Now suppose there are two electrons, e[sub]1[/sub] and e[sub]2[/sub] both moving an 0.5c but in opposite directions. We want to ask, “what is the mass of both electrons together?”.

Now both electrons have some kinetic energy, but since they are moving relative to each other there is no single reference frame that gives them zero kinetic energy. If we pick a frame in which e[sub]1[/sub] is at rest, e[sub]2[/sub] has a lot of kinetic energy and vice versa. The frame in which the total energy of the system is minimized is the one we are currently in where we see the electrons as having equal speed in opposite directions.

In particular this means that the mass of the two electron system is bigger than the sum of the masses of the individual electrons. This is because some of the kinetic energy that we can transform away if we are just looking at one of the electrons, we can no longer transform away if we are looking at both of them. I.e. some of the energy that was kinetic energy when looking at the individual electrons becomes mass, just by considering both electrons together.

Outstanding! Thank you for your answers. The meaning of the term ‘invariant mass’ has never been as clear to me (whether I appreciate* it as much tomorrow, remains to be seen).

*as in grok it

A couple of nitpicks to Pasta’s excellent answer:

1: There isn’t always a reference frame where the energy is at a minimum. If, for instance, your system of interest is a single photon, for any given reference frame, you can always find some other reference frame where the energy is lower. You can, in fact, get the energy to be any nonzero value you like, no matter how small, but you can’t get it completely to zero. This is what we mean when we say that a photon has no mass.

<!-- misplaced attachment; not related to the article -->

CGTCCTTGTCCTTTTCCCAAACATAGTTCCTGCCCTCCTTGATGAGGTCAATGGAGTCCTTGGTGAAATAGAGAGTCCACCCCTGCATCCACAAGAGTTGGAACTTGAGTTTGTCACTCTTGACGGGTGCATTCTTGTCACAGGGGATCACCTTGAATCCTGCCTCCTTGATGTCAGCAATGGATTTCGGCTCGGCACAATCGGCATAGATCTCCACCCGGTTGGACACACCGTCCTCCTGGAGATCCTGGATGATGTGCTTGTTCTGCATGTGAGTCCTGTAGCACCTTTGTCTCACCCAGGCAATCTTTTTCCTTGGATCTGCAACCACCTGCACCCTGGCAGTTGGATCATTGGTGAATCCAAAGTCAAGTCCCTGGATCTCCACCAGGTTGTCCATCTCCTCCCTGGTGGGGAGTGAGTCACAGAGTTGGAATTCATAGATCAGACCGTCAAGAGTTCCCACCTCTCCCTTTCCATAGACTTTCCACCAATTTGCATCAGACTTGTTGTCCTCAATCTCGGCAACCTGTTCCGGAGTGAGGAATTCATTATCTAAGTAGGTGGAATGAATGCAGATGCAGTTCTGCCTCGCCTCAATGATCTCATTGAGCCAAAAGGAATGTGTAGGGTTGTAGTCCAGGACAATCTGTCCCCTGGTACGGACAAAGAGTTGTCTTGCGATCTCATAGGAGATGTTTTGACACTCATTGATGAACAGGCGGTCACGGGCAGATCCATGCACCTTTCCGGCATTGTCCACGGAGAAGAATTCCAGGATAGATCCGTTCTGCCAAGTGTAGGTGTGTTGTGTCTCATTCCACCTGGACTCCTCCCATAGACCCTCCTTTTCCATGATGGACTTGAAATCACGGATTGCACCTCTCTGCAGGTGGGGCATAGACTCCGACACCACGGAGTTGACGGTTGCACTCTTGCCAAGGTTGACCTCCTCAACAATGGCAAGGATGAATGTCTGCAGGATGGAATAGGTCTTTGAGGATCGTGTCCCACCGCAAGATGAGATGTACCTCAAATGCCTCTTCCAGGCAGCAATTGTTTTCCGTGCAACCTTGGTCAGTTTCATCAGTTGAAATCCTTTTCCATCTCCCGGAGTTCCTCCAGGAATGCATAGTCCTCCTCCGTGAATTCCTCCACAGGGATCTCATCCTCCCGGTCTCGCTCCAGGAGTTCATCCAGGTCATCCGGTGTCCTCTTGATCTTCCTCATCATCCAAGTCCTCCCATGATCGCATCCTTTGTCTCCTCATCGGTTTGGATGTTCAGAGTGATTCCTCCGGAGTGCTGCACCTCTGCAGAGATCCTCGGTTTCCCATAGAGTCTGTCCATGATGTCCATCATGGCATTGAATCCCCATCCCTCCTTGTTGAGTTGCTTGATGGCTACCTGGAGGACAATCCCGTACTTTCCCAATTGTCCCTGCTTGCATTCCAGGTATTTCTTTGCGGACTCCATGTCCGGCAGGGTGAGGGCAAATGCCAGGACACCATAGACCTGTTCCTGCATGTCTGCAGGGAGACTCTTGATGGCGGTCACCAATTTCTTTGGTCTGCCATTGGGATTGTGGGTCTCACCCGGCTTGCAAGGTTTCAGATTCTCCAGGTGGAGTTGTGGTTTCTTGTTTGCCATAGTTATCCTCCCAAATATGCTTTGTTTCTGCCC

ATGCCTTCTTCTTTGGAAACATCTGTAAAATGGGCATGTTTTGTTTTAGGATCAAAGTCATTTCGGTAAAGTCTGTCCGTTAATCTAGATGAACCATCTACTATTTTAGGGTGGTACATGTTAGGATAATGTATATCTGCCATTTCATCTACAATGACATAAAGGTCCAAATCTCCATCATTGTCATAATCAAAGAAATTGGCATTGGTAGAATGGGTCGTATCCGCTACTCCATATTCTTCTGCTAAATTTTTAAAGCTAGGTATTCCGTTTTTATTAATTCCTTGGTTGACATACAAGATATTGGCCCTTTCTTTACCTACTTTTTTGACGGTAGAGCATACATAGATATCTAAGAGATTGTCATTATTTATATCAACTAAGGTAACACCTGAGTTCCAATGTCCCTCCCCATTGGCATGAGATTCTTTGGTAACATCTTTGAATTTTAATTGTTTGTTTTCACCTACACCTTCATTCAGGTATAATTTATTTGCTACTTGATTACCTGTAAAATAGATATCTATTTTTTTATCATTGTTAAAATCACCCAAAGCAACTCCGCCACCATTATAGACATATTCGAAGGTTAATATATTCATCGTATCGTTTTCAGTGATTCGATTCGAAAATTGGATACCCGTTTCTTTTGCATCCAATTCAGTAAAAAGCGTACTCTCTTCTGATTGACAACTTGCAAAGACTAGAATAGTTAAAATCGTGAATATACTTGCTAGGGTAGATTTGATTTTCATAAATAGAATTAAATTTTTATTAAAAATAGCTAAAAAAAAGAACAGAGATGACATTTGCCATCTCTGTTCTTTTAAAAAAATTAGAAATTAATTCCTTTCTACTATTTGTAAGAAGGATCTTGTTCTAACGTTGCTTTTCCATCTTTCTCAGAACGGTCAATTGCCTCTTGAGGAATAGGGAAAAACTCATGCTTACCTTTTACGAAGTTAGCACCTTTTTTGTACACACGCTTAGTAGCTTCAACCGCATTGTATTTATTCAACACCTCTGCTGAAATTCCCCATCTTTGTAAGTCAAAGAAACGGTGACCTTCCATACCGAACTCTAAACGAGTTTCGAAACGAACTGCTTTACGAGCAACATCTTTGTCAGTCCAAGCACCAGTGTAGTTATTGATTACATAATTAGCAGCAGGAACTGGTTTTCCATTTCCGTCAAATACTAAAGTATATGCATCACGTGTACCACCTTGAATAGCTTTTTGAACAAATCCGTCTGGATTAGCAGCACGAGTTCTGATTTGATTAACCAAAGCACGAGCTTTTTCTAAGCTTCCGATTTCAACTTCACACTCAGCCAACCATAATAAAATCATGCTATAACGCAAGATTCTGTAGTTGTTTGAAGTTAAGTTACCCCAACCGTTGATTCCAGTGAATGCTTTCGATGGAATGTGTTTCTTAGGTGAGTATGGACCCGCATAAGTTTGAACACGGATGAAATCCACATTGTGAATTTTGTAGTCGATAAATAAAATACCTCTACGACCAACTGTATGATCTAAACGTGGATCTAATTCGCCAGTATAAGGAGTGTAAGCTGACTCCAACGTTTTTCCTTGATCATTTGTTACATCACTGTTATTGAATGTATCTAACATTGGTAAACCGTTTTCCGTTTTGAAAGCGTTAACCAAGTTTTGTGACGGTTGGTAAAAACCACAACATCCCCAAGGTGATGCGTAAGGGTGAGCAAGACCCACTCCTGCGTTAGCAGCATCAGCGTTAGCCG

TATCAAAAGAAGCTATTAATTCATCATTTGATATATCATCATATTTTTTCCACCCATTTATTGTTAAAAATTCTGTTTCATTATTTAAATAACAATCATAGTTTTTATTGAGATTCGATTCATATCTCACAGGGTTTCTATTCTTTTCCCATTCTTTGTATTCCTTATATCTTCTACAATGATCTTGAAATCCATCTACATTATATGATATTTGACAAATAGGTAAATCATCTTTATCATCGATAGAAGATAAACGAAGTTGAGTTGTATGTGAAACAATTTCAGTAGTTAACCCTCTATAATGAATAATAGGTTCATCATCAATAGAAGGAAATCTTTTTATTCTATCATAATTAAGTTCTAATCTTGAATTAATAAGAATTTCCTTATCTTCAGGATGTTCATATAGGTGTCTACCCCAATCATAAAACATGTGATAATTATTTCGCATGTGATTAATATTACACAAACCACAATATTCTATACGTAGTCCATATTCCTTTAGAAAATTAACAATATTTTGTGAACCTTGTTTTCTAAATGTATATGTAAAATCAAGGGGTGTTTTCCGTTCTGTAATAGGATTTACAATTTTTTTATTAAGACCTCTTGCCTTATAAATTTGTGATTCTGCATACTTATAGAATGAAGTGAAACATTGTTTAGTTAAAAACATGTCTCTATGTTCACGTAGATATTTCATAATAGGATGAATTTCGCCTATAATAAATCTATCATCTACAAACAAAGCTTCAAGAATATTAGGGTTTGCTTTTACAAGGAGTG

2: It’s not quite correct to say that the transformations of interest in relativity are not rotations. Rotations are a subset of the transformations of interest in relativity (collectively, these transformations form what’s called the Lorentz group). They’re just not the entire set of transformations any more.

Two other things that should be emphasized: First, everyone talks about how various quantities change in relativity, when you’re traveling at high speed. In practice, however, physicists doing relativity hardly ever work with those quantities. It’s much easier to instead work with what are called invariants, the quantities which are the same in all reference frames. Mass is one of these. And it turns out that almost all calculations of interest can in fact be done entirely in terms of invariants.

Second, mass is not additive. If I have one thing with one mass, and another thing with another mass, and put them together into a larger system, the mass of the larger system will not be equal to the sums of the masses of the two components. This is counterintuitive, because in most situations humans are familiar with, it’s almost equal, such that the difference is extremely difficult to detect. But once you get to velocities comparable to the speed of light, this breaks down. Hence, for instance, you can have that pair of photons with mass, even though neither individual photon does.

What is this “reference frame”?

For the record, I concur with these nitpicks. (I thought about pre-picking them both, but I figured it would obfuscate more than help. Thanks for adding the information.)

“Mission assessment. Has epiphany by means of grokking been determined?”